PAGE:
‘Rust and Bone’ is a brilliant modern romance with towering performances

Hollywood Soapbox logoJacques Audiard’s Rust and Bone is an exceptionally well-crafted and affecting drama featuring touching performances from Marion Cotillard (Oscar winner for La Vie En Rose) and Matthias Schoenaerts. They play Stéphanie and Ali, two lost souls who are brought together by luck and circumstance. Their budding relationship, which evolves throughout the film, feels organic and absolutely believable; these are two people caught in each other’s orbit, unable to find someone or something better in life.

Ali finds himself in a waking parental nightmare. He’s homeless and broke, and now in sole custody of his son, Sam (Armand Verdure). Deciding to lean on his sister (Corrine Masiero) for some support and a roof over their heads, Ali moves with Sam to the southern city of Antibes. It’s there that Ali meets Stéphanie, a trainer of orca whales at a local theme park. At first they are brought together by luck, but eventually they become linked by necessity. Stéphanie suffers a horrible injury at work, leaving her with no legs and a difficult life moving forward. She’s depressed and wanting to give up. Ali is there to help, fulfilling his responsibility in life and offering a saving grace.

For the uninitiated cinephile, Rust and Bone may seem terribly depressing. Issues of homelessness and amputation don’t exactly scream rom-com, but Audiard’s film is far more pure than the vast majority of romances being pumped out of Hollywood. The main reason is because Audiard and Thomas Bidegain’s script, based on Craig Davidson’s story, is smart and based on realistic conversations. When Ali and Stéphanie have nothing to say, they don’t say anything. When they need encouragement, they seek each other out. Their relationship drops all of the formalities of boy-meets-girl romances. There’s not a cliche throughout the entire duration of Rust and Bone.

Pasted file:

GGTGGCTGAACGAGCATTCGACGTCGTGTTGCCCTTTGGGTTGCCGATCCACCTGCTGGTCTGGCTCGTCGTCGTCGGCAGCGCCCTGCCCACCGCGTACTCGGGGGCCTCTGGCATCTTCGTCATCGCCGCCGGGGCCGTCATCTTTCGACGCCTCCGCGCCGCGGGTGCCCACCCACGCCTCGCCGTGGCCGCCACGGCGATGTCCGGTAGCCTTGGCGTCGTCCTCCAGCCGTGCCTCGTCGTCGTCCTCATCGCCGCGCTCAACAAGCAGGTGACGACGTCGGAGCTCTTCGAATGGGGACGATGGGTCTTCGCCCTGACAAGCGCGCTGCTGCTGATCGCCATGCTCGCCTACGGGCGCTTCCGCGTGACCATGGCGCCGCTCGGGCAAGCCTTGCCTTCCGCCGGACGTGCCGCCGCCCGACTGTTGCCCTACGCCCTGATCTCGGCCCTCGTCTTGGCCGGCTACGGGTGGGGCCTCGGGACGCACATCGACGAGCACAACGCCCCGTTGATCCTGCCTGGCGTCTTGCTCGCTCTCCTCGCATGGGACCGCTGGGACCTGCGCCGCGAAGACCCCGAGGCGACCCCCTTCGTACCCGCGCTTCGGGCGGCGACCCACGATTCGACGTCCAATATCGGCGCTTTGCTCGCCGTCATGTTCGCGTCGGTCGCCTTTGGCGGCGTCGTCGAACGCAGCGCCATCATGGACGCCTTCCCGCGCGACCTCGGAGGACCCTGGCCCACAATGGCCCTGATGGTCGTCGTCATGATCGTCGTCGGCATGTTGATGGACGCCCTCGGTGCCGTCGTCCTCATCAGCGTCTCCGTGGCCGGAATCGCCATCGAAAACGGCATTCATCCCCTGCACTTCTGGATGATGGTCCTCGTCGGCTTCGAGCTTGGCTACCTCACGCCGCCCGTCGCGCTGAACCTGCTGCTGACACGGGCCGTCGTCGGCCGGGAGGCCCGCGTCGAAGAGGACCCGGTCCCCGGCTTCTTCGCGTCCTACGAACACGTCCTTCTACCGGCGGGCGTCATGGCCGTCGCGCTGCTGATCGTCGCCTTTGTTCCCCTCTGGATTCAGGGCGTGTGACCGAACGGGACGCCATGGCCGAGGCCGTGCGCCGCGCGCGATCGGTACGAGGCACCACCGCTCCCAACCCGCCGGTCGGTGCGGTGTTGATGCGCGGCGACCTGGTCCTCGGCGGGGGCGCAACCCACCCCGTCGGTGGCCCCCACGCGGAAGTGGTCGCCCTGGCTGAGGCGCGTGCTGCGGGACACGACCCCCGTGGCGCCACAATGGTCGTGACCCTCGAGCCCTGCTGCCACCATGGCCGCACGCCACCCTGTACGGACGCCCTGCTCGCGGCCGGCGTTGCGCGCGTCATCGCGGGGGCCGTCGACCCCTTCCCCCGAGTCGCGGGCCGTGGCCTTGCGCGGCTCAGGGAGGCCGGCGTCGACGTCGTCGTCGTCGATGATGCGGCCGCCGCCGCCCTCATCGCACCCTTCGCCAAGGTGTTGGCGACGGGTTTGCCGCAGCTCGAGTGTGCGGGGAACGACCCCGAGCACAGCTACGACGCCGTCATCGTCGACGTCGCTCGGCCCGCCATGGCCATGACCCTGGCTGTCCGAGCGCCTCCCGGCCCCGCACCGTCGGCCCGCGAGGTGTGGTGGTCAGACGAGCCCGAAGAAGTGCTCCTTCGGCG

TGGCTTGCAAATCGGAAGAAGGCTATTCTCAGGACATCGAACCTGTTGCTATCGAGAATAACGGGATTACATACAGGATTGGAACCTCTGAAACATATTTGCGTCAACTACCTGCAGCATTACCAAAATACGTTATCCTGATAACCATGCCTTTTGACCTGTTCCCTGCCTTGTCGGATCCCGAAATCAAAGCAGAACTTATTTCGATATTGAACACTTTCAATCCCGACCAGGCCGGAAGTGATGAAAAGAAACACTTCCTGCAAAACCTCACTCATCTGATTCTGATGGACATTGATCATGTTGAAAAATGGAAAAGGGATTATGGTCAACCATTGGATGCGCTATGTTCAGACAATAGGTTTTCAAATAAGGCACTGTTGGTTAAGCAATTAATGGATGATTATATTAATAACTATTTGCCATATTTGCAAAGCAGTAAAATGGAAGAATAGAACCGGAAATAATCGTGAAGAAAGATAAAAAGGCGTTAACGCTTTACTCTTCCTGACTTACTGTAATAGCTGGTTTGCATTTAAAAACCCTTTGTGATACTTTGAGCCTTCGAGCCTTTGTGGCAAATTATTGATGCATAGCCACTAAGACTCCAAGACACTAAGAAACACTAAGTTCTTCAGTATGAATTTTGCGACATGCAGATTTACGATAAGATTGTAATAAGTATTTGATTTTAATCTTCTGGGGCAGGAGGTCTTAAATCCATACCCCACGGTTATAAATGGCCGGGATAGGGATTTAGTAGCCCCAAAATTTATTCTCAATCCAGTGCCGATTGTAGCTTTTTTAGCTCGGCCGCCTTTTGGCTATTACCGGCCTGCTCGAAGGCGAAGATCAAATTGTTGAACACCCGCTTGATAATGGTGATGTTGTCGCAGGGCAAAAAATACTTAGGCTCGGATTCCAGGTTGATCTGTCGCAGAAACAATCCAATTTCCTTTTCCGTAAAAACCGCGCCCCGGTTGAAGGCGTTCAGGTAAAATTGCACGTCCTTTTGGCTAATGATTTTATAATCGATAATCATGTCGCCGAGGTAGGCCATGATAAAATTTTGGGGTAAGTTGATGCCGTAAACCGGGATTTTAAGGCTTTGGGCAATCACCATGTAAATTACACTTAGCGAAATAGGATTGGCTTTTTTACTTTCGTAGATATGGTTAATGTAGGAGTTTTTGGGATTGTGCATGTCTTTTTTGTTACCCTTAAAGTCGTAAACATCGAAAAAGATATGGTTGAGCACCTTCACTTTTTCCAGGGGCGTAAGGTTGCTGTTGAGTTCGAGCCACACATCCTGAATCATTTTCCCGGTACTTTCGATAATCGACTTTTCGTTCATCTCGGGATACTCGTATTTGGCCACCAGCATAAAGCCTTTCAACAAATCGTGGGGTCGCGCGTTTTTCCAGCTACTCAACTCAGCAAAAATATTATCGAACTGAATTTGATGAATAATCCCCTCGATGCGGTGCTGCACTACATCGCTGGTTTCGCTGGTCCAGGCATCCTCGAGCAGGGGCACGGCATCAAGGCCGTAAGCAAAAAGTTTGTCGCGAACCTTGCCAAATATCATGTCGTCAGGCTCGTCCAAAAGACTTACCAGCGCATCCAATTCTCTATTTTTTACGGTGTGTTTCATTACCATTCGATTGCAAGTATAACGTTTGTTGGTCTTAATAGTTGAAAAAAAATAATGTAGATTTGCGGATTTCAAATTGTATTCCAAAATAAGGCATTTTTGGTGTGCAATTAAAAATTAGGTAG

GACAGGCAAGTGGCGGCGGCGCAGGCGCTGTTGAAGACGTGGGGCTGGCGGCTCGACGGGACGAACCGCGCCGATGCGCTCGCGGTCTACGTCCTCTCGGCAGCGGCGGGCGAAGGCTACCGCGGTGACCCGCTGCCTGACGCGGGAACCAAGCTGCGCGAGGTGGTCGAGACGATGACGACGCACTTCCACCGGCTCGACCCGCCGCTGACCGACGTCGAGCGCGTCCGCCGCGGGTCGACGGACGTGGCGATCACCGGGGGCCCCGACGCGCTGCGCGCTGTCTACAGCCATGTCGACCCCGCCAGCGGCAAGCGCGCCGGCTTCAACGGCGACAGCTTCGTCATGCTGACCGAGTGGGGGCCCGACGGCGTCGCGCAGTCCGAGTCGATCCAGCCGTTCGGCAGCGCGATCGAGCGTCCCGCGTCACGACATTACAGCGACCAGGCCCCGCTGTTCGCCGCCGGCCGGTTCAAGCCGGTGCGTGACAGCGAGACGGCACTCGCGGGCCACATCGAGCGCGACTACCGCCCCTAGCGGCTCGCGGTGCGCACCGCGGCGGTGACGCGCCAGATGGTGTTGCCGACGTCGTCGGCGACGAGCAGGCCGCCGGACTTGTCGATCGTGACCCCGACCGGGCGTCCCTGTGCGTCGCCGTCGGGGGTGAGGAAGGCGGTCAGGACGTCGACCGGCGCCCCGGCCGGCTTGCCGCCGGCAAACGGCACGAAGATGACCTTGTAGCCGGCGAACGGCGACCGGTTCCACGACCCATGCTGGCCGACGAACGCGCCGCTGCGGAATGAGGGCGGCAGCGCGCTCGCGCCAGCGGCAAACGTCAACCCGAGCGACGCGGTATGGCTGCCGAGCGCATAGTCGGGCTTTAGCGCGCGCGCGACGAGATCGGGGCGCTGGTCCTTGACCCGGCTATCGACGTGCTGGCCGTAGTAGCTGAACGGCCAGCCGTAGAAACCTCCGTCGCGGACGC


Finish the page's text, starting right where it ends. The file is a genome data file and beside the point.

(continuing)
Cotillard’s performance is nuanced and heartbreaking. The accident haunts her, and she constantly ruminates about her professional life with the orcas. Some of these scenes of deep contemplation provide Rust and Bone with their most effective scenes. Schoenaerts matches her skills with perfect bravery and hurt; he’s a struggling father who often makes poor choices. He’s trying his best, but failure seems to hover over his head like a dark cloud. Schoenaerts, who should become more familiar to American audiences, is as good as Cotillard.

There needs to be more films like Rust and Bone. Quality filmmaking of this caliber is rare, and when it does come around, it almost always feels like a revelation. It’s encouraging to know that there are actors and filmmakers who still focus on plot and characterization, who rely on realistic relationships (despite unbelievably trying circumstances). Rust and Bone is one of the strongest dramas of the past 10 years.

By John Soltes / Publisher / John@HollywoodSoapbox.com

  • Rust and Bone

  • In French with English subtitles

  • 2012

  • Directed by Jacques Audiard

  • Written by Audiard and Tomas Bidegain; based on a story by Craig Davidson

  • Starring Marion Cotillard, Matthias Schoenaerts, Corrine Masiero and Armand Verdure

  • Running time: 120 minutes

  • Rated R for strong sexual content, brief graphic nudity, some violence and language

  • Rating: ★★★★

John Soltes

John Soltes is an award-winning journalist. His writing has appeared in The New York Times, Earth Island Journal, The Hollywood Reporter, New Jersey Monthly and at Time.com, among other publications. E-mail him at john@hollywoodsoapbox.com

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